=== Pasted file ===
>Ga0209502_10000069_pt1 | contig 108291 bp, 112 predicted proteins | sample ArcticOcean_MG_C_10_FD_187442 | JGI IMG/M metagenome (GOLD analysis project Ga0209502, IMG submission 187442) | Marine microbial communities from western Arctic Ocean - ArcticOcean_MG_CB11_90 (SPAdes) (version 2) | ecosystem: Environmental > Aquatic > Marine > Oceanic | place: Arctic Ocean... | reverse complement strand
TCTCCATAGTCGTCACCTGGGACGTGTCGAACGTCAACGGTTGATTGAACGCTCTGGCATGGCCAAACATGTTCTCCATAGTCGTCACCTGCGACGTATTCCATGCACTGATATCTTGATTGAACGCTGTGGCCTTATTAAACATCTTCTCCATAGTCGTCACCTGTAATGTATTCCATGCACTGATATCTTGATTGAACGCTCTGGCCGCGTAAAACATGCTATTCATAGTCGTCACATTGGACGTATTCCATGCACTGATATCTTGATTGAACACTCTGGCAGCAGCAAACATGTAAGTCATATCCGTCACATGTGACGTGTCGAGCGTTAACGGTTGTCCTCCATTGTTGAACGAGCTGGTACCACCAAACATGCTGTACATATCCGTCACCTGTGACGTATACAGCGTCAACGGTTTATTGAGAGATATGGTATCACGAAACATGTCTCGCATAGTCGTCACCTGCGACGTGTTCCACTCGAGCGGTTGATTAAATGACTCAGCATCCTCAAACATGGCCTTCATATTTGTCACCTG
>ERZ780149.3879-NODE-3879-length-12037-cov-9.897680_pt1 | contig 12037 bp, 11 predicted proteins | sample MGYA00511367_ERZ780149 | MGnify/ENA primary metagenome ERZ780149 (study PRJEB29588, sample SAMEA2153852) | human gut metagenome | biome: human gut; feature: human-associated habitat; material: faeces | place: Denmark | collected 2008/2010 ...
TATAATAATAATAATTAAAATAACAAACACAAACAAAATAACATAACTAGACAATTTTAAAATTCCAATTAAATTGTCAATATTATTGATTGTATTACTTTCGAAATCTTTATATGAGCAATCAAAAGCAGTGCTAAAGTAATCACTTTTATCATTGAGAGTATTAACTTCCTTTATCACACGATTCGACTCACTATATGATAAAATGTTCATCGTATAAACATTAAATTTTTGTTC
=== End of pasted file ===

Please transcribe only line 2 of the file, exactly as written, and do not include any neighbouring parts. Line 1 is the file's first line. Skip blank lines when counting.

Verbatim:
TCTCCATAGTCGTCACCTGGGACGTGTCGAACGTCAACGGTTGATTGAACGCTCTGGCATGGCCAAACATGTTCTCCATAGTCGTCACCTGCGACGTATTCCATGCACTGATATCTTGATTGAACGCTGTGGCCTTATTAAACATCTTCTCCATAGTCGTCACCTGTAATGTATTCCATGCACTGATATCTTGATTGAACGCTCTGGCCGCGTAAAACATGCTATTCATAGTCGTCACATTGGACGTATTCCATGCACTGATATCTTGATTGAACACTCTGGCAGCAGCAAACATGTAAGTCATATCCGTCACATGTGACGTGTCGAGCGTTAACGGTTGTCCTCCATTGTTGAACGAGCTGGTACCACCAAACATGCTGTACATATCCGTCACCTGTGACGTATACAGCGTCAACGGTTTATTGAGAGATATGGTATCACGAAACATGTCTCGCATAGTCGTCACCTGCGACGTGTTCCACTCGAGCGGTTGATTAAATGACTCAGCATCCTCAAACATGGCCTTCATATTTGTCACCTG